Pesakh, pronounced pay-sakh, is the Hebrew word for Passover. Pasch is the Christian spelling of pay-sakh. Pesakh is the Jewish feast celebrated annually at God’s command to commemorate the Israelite exodus from Egypt to the promised land of Canaan. God’s deliverance was only for those who sacrificed an unblemished lamb or kid, bones unbroken Ex 12:3.
“The whole assembly of the congregation of Israel shall kill their lambs in the evening. They shall take some of the blood and put it on the two doorposts and the lintel of the houses in which they eat them. They shall eat the flesh that night” Ex 12:6.
I will pass through the land of Egypt that night, and I will smite all the first-born in the land of Egypt, both man and beast; and on all the gods of Egypt I will execute judgment: I am the Lord. The blood shall be a sign for you, upon the houses where I see the blood, I will pass over you, and no plague shall fall upon you to destroy you” Ex 12:12.
The Israelite pasch foreshadowed the Christian pasch, when the sacrifice of the Lamb of God redeemed us for the second exodus, from slavery to sin on earth to the promised kingdom of heaven, by way of the Cross.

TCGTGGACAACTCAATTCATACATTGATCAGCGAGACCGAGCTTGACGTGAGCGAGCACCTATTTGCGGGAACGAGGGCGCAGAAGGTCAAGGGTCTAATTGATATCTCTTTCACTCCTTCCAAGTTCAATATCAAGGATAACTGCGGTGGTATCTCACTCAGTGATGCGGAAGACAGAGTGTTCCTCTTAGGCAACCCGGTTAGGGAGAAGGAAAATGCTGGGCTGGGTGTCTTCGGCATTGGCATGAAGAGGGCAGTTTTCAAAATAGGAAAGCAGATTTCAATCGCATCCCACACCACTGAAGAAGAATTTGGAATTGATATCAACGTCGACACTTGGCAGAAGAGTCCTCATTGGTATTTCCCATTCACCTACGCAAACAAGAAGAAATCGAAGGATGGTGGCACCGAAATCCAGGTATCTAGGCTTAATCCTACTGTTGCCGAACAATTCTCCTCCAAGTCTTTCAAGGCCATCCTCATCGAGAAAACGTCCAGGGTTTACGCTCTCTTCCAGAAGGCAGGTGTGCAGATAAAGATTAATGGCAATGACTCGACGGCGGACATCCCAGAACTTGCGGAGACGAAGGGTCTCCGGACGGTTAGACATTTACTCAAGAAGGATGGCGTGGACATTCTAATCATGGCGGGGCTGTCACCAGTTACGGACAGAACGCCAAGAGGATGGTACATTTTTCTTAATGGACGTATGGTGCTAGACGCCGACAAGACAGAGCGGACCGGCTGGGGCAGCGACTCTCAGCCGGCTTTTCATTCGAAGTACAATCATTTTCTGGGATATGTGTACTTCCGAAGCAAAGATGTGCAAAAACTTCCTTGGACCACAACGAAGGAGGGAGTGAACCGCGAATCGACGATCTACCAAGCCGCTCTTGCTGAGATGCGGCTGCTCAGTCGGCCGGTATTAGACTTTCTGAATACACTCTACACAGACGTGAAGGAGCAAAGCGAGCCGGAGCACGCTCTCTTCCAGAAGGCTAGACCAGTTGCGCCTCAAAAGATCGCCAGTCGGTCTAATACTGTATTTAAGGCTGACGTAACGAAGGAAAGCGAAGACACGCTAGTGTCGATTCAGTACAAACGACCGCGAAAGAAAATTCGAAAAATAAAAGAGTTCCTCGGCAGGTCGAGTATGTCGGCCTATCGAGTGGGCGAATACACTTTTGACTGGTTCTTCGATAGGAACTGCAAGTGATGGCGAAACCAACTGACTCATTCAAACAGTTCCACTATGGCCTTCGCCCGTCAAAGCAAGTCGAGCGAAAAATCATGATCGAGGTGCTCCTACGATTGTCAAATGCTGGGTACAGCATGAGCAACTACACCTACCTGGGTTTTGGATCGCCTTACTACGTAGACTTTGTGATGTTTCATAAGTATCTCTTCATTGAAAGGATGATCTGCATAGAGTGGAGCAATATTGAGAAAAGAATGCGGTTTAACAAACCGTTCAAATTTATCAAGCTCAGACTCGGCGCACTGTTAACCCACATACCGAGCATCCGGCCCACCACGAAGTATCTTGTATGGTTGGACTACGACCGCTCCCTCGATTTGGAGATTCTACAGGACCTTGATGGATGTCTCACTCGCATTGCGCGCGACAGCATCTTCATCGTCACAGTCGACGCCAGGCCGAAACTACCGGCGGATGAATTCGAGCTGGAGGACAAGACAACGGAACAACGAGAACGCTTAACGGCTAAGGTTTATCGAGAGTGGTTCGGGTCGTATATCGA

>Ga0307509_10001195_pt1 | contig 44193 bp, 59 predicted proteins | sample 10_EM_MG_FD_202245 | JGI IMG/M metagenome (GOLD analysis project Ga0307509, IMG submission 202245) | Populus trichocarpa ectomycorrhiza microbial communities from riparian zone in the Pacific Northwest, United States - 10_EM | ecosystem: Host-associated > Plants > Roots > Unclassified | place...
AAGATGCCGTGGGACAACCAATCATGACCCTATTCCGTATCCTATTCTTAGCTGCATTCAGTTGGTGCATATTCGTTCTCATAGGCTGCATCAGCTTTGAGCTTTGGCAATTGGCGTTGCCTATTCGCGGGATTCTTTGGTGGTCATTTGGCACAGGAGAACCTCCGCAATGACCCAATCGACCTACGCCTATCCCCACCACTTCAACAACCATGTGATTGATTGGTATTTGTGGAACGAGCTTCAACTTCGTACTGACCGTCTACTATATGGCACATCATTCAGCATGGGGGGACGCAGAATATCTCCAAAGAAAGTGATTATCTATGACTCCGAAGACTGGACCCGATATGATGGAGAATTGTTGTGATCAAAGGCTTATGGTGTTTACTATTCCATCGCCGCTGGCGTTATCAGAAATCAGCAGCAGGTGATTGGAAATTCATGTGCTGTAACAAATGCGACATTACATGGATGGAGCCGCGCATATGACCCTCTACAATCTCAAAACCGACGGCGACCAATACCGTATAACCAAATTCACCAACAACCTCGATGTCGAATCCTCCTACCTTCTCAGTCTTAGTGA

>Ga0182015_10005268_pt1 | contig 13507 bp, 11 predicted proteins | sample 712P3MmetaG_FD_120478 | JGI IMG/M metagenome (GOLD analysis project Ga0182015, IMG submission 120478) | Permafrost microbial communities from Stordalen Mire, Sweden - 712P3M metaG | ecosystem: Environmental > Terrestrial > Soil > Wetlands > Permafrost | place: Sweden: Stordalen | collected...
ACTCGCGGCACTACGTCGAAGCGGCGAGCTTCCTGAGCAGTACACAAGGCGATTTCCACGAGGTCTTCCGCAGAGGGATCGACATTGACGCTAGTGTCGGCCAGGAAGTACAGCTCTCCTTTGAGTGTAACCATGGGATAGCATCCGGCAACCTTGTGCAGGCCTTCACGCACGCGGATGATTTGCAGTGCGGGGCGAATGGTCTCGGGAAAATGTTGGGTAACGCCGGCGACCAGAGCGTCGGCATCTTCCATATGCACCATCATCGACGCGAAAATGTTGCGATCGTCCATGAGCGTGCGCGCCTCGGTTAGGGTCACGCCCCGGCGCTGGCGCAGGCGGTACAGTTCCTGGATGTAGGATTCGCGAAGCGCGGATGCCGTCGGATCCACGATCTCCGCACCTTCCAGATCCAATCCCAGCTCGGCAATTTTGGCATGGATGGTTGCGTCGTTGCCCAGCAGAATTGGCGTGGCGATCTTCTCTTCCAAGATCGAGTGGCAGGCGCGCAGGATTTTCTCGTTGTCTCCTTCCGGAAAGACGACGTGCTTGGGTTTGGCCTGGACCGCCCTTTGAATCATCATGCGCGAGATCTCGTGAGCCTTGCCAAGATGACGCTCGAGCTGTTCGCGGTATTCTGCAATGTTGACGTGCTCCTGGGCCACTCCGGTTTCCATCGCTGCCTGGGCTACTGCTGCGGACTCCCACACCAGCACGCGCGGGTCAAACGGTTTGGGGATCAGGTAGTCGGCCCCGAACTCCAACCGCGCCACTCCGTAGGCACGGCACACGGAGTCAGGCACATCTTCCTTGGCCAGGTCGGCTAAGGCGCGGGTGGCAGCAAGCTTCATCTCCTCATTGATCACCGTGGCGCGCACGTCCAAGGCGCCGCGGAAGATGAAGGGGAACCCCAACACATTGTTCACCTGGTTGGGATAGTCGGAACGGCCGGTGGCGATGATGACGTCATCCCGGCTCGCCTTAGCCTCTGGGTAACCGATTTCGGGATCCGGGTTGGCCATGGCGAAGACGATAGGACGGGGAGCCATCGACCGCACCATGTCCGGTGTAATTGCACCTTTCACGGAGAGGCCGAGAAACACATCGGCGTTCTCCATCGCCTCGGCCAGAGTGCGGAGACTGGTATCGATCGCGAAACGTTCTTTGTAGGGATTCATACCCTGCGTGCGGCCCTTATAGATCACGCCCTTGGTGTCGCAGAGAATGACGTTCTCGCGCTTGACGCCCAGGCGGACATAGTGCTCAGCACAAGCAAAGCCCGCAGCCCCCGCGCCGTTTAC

When John the Baptist saw Jesus in the crowd he replied to Isaac, “Behold, the Lamb of God, who takes away the sin of the world” Jn 1:29. “On the first day of unleavened Bread, when they sacrificed the passover lamb, his disciples said to him, ’Where will you have us go and prepare for you to eat the passover?’” Mk 14:12. “I saw a Lamb standing, as though it had been slain” Rev 5:6. “The Lamb will conquer them, for he is Lord of lords and King of kings” Rev 17:14.
§ 571 The Paschal mystery of Christ’s cross and Resurrection stands at the centre of the Good News that the apostles, and the Church following them, are to proclaim to the world. God’s saving plan was accomplished “once for all” by the redemptive death of his Son Jesus Christ.
§ 572 The Church remains faithful to the interpretation of all the Scriptures that Jesus gave both before and after his Passover: “Was it not necessary that the Christ should suffer these things and enter into his glory?” Jesus’ sufferings took their historical, concrete form from the fact that he was rejected by the elders and the chief priests and the scribes, who handed him to the Gentiles to be mocked and scourged and crucified.
§ 573 Faith can therefore try to examine the circumstances of Jesus’ death, faithfully handed on by the Gospels and illuminated by other historical sources, the better to understand the meaning of the Redemption.